Inclusive Education

Topics: Education, Educational psychology, Special education in the United States Pages: 4 (1347 words) Published: January 14, 2013
Inclusive Education
November 30, 2012
Kristin Hendrickson

What is inclusive education?
Inclusive education means that all students, including children with disabilities, are taught in regular classrooms alongside other children of their own age without disabilities. It means that children with disabilities are provided with the same learning opportunities as children without disabilities. They go to the same schools, are in the same classrooms, and are involved in the same activities and exercises (academic and social) as children without disabilities. Inclusive education provides the basis for the social, emotional and intellectual development of children with disabilities; ensuring development to the child’s fullest potential and ensuring that they develop the skills that will require in their lifetimes. The Canadian Association for Community Living describes inclusive education as “children go to their community or neighbourhood school and receive instruction in a regular class setting with non-disabled peers who are the same age. This approach is the only way we can provide education to a diverse population in a way that respects the complex fabric of our society in the 21st century. Inclusion is now a Canadian value that needs to be practiced in our schools” (CACL). Inclusive education brings together all students of the same age group in one classroom (regardless of disability). It provides students with learning opportunities in a supportive learning environment, helping to ensure that children with disabilities reach their full potential. Inclusive education is about ensuring that each and every student receives a quality education regardless of their disability (this could be extended to age, gender, race, etc. and not simply disabilities) (Porter, 2008). It builds on the strengths of all students; maximizing their potential and providing the same learning opportunities without discrimination. Inclusive education is based on the...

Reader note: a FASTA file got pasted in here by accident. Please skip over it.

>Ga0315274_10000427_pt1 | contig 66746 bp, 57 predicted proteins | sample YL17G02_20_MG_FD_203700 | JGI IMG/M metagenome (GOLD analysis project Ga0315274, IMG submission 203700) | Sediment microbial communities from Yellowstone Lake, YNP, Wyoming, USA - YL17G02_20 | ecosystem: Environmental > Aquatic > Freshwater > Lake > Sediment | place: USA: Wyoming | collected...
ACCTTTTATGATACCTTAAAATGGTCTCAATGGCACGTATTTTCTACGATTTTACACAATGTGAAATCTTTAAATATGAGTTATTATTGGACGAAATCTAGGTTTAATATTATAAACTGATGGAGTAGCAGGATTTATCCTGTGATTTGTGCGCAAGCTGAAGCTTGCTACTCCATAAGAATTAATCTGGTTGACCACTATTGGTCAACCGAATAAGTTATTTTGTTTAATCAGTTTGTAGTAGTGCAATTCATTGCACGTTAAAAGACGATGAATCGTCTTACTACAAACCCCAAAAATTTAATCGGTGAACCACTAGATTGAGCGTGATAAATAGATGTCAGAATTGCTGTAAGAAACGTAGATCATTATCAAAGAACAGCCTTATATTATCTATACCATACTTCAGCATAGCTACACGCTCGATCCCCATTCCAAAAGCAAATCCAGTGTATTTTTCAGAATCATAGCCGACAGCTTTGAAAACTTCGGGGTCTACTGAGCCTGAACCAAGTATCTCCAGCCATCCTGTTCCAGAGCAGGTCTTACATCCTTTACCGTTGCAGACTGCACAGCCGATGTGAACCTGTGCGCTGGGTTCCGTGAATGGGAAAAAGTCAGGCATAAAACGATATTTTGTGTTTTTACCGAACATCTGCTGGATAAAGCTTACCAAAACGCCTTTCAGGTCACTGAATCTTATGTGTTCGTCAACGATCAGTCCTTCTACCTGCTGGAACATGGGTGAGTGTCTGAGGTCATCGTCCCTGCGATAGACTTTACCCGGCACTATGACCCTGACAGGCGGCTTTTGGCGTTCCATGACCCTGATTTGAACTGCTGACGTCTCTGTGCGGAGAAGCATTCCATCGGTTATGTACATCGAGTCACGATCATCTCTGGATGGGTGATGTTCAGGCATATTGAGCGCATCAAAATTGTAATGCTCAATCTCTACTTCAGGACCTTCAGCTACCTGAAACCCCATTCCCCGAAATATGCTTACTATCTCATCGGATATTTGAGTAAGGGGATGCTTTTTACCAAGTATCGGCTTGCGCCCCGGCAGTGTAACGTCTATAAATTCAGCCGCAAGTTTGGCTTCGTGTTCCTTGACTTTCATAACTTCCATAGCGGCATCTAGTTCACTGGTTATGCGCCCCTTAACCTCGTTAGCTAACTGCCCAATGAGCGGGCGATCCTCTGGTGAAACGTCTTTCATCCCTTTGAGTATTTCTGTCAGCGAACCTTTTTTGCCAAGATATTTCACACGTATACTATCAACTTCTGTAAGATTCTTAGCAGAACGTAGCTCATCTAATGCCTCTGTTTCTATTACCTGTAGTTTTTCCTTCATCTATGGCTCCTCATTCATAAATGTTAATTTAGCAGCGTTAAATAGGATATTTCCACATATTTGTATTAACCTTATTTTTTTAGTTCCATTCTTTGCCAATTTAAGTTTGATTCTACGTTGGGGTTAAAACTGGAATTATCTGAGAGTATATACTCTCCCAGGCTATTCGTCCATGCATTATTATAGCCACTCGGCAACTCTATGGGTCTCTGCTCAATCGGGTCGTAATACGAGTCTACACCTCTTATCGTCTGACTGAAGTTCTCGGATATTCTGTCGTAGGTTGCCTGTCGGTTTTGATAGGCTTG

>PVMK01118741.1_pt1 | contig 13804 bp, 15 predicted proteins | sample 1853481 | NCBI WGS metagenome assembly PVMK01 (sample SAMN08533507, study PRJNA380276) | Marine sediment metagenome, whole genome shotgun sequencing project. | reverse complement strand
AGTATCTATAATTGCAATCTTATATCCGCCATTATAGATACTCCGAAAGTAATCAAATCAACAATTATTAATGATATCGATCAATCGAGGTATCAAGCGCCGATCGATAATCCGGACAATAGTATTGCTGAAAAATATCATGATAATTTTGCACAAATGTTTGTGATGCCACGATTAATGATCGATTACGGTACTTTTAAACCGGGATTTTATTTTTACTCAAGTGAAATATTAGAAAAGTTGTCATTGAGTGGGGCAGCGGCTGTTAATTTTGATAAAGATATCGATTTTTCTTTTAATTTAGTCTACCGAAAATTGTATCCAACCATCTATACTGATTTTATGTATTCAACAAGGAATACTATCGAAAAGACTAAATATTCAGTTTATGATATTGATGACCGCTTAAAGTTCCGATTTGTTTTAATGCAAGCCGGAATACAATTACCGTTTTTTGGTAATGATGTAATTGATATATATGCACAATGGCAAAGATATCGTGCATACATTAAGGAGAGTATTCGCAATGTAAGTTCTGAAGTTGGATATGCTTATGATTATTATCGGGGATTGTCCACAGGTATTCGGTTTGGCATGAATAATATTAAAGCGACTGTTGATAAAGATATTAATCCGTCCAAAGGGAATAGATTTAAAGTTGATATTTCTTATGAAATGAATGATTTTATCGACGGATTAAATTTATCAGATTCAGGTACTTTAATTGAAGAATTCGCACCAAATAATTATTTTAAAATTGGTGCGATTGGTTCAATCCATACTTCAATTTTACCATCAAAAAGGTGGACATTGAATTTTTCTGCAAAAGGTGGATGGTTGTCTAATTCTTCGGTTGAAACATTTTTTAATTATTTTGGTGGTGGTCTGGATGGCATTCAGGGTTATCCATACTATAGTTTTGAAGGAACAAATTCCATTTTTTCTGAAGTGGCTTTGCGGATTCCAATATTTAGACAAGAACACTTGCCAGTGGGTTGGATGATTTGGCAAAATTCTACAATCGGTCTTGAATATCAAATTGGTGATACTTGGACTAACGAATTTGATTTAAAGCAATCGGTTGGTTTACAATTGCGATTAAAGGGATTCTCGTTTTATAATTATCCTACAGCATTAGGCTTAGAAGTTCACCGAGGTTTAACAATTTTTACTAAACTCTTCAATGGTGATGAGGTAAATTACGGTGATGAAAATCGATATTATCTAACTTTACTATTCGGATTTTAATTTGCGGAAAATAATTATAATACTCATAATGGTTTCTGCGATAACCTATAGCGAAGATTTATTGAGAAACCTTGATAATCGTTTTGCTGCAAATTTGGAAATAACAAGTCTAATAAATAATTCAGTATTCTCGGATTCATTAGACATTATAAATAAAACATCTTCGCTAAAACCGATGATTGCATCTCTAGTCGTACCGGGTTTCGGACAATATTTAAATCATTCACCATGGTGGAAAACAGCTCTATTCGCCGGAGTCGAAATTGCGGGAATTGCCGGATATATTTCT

References: Education. (n.d.). Community Living Ontario. Retrieved November 25, 2012, from
Government of Alberta (2011). About an Inclusive Education System. Alberta Education. Retrieved November 23, 2012, from
Porter, Gordon, L. (2008), Making Canadian Schools Inclusive: A call to Action. Education Canada, Canadian Education Association
The Canadian Association for Community Living: A National Initiative on Inclusive Education. (n.d.). CACL. Retrieved November 22, 2012, from
The Promise of Inclusive Education. (n.d.). Nevada Partnership for Inclusive Education. Retrieved November 25, 2012, from
Underwood, Kathryn (2004). The Case for Inclusive Education as a Social Determinant of Health. OGS doctoral fellow, Comparative Program on Health and Society. University of Toronto.
United Nations, Convention on the Rights of Persons with Disabilities, 2006. Passed by 76th Plenary Session of the General Assembly, December 13, 2006.
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